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Week of September 13, 2020

COME & SEE

  

Brief reflections on the week's scripture readings.

The 24th Sunday of Ordinary Time - 2020



The Word…

 

Wrath and anger are hateful things, yet the sinner hugs them tight.
The vengeful will suffer the LORD’s vengeance… Forgive your neighbor’s injustice; then when you pray, your own sins will be forgiven.
Could anyone nourish anger against another

and expect healing from the LORD?
Could anyone refuse mercy to another like himself?
Can he seek pardon for his own sins?
If one who is but flesh cherishes wrath, who will forgive his sins?
Remember your last days, set enmity aside;

remember death and decay, and cease from sin!
  (from Sir 27:30-28:7)

(The Book of Sirach is not part of the Hebrew Bible,

and is found in the Apocrypha of most Protestant Bibles.)

 


Pondering the Word…

 

“Nourishing anger?” “Cherishing wrath?” “The vengeful will suffer.”  Another week and yet another Old Testament reading that hits uncomfortably close to home. These are powerful, vivid, all-too-real words for us. There is a lot of nourishing anger and cherishing wrath going on. Vengeance seems to be the name of the game, at least if you pay attention to the news feed.  My guess is that, just like today, the good news, the loving acts of neighbor to neighbor, didn’t make it into the reporting of the writers and prophets of old!

But just like in the days of old, there is an antidote, one that Jesus refers to in today’s gospel: Forgiveness. Modeling the mercy and compassion God has for each of us. And it is one of the hardest things for us to do. Some people nourish hurts and vengeful emotions like wounds of war. They hug them closely-- cherish them—as a twisted security blanket on which they have come to rely. Others let these emotions take hold of them and try as they may to wrestle free, the negativity only winds itself tighter. And for others, forgiveness is not even an option. Their only solace comes in seeing the other suffer punishment. All this causes is more pain.

 

Forgiveness is a gift we give: to another, to ourselves, and to God. And like the father in the story of the prodigal son who forgives his son even before he repents and returns, we can begin to forgive today.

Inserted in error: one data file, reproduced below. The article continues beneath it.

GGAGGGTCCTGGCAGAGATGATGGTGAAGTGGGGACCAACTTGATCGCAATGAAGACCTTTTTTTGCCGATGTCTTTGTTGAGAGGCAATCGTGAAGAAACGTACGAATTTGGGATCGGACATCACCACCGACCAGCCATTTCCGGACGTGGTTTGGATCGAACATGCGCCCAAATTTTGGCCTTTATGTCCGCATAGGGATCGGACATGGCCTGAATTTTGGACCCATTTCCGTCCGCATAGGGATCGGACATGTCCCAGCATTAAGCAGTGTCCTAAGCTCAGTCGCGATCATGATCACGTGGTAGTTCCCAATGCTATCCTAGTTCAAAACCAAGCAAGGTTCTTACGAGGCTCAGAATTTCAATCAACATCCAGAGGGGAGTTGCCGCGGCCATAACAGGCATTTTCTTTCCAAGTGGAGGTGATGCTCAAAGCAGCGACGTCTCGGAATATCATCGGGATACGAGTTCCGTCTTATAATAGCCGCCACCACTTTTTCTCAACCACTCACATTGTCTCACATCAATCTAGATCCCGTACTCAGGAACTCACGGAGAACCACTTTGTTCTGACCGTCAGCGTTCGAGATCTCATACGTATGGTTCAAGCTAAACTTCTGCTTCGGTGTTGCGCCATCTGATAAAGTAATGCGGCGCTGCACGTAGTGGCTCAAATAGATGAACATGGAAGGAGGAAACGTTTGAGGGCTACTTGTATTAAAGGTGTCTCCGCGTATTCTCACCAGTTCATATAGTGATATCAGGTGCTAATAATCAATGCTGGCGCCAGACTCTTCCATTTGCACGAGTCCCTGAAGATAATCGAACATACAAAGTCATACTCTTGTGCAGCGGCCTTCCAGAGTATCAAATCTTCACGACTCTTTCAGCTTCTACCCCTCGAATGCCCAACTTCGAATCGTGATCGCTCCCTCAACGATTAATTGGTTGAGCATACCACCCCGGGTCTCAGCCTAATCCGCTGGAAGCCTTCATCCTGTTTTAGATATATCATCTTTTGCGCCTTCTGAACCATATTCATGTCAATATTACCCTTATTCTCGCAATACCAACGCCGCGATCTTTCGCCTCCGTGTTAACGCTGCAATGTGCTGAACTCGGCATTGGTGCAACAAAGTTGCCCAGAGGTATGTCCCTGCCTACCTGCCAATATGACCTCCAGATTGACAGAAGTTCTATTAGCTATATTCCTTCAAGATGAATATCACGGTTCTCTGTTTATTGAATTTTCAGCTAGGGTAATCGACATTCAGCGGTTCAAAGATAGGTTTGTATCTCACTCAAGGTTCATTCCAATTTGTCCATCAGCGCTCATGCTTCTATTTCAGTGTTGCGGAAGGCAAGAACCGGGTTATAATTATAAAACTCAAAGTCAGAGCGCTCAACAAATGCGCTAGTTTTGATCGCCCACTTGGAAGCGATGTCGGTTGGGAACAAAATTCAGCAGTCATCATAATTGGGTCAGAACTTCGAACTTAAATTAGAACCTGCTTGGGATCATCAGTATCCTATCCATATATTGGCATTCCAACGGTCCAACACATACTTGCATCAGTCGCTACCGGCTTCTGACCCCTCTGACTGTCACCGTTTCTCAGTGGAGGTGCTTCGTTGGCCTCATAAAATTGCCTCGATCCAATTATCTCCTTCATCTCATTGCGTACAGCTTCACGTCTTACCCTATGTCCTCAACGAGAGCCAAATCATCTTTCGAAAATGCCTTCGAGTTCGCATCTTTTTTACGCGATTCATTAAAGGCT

Living the Word… 

 

“At the end of life, the wish to be forgiven is ultimately the chief desire of almost every human being. In refusing to wait; in extending forgiveness to others now, we begin the long journey of becoming the person who will be large enough, able enough, and generous enough to receive, at the very end, that absolution for ourselves.”

 

 (David Whyte, from Consolations: The Solace, Nourishment and Underlying Meaning of Everyday Words)

Look at your own heart. Our deepest hurts are the most personal, and many times, the person we need to forgive is ourselves. Or perhaps we’ve been hurt by the leadership of our country or our church. Forgiveness does not preclude justice, but we begin to break the cycle of revenge and violence and hatred when we extend a hand in reconciliation. Seek help from a spiritual guide or minister if the ability for forgive eludes you. Pray God will guide you on the road to forgiveness.

 


 

 Mon, Sep 14: In punishment the LORD sent among the people saraph serpents, which bit the people so that many of them died. Then the people came to Moses and said, “We have sinned in complaining against the LORD and you.”  (Nm 21:4-9)

I don’t believe God sends punishment for our sins. We bring it upon ourselves. As Moses tells the people in Dt 10:13, the commandments are “for your own good!” When we abuse God’s earth, ravage her resources, kill her creatures—including human beings—by poaching, starvation, and the like, all in the name of greed; when we covet, steal, and hoard the fruits of the earth, we reap the consequences. When we ignore lying and rampant abuse of power just to achieve a few specific ends, we suffer. Natural disasters and pandemics will occur whether we are saints or sinners, but the intensity with which they occur, the lessons we learn, and the way we work together as part of the kingdom of God -- not the kingdom of Israel or the US or Brazil, etc., --can either ease or worsen the damage they do. The Israelites took responsibility for their suffering. When will we?

 

Tue, Sep 15:  “Strive eagerly for the greatest spiritual gifts.” (1 Cor 12:12-14, 27-31)